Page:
Sources and subjects
People like to read about themselves. The subject of the story includes not only the person the story is about, but also anyone who is mentioned in the story. Even if sources are not mentioned by name, they are probably interested in the story’s topic — that’s why you went to them for information.
You may think that the state representative or school board member you interviewed doesn’t care whether they were named in the story. Wrong! Every politician cares about every single mention of his or her name in the media. Every PR person wants to know that THEIR press release resulted in an actual story. (That’s called “earned media.”) Every non-profit agency wants to tell their funders that their program made it into the news.
Check the copyright rules of the publication you write for. When you write for the TC Daily Planet, you grant permission for media partners to republish your story. Other than that permission, you own copyright to your story. You can send your story to any other publications that might be interested.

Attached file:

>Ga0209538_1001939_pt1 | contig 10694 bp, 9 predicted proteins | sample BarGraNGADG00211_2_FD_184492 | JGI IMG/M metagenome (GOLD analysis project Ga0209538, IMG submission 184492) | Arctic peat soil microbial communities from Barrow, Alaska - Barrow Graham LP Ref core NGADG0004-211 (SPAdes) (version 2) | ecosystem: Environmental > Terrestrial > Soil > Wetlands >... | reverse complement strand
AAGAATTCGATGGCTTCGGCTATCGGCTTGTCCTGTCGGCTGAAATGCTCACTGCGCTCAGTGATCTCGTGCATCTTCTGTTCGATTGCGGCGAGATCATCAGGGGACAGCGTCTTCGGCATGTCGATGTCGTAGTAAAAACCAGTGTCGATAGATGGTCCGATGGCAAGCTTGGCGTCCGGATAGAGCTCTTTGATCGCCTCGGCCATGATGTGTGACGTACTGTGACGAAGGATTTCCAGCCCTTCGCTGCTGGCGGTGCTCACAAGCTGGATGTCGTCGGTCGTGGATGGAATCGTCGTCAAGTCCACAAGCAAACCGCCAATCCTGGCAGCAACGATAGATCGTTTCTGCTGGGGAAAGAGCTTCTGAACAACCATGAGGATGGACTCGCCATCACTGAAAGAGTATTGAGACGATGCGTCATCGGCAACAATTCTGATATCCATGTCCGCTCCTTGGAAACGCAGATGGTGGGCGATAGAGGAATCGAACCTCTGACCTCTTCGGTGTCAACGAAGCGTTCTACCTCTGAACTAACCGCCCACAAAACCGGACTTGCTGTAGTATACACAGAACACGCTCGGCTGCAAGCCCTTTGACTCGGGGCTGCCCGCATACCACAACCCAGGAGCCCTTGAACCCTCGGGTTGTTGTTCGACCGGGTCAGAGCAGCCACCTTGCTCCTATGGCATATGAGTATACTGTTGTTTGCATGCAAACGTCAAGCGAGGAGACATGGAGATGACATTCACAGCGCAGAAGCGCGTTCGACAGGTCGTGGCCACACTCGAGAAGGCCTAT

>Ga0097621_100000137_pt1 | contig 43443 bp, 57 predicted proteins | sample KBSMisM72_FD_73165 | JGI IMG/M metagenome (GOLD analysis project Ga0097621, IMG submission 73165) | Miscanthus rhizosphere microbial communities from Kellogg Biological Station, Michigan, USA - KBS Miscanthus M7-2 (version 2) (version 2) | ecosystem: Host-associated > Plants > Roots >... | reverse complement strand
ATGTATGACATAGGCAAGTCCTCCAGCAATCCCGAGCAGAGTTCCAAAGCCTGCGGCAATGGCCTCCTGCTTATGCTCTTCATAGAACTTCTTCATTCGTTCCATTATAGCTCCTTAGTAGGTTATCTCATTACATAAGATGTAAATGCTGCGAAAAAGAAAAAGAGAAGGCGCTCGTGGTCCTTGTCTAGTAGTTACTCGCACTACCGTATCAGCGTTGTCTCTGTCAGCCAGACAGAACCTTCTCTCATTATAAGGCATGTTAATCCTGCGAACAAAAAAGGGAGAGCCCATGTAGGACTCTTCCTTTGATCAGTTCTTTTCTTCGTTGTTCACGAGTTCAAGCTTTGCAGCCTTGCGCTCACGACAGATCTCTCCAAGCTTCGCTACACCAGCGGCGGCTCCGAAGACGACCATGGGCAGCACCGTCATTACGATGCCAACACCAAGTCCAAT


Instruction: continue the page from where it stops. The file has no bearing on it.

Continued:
When you write for the Star Tribune or Al Jazeera, they own the copyright, and won’t allow any republication unless they give explicit, written permission.
Example #1: I write an op/ed for Al Jazeera. I cannot give anyone permission to republish it. I can’t even republish it on my own blog.
Example #2: I write a story for Minnesota Women’s Press. They are a media partner, so the Daily Planet can republish the story. Anyone else has to get permission.
Friends and Fans
And this is where telling your mother comes in — isn’t she your biggest fan? Send your story to any friends and family who may be interested. Email the link, post it on your Facebook page, Tweet it out to your followers … do it all and do it right away!
1) Who are three people you could tell about your most recent story?
2) Who are three people you could tell about one of today’s front page stories?
©2008-2014 Mary Turck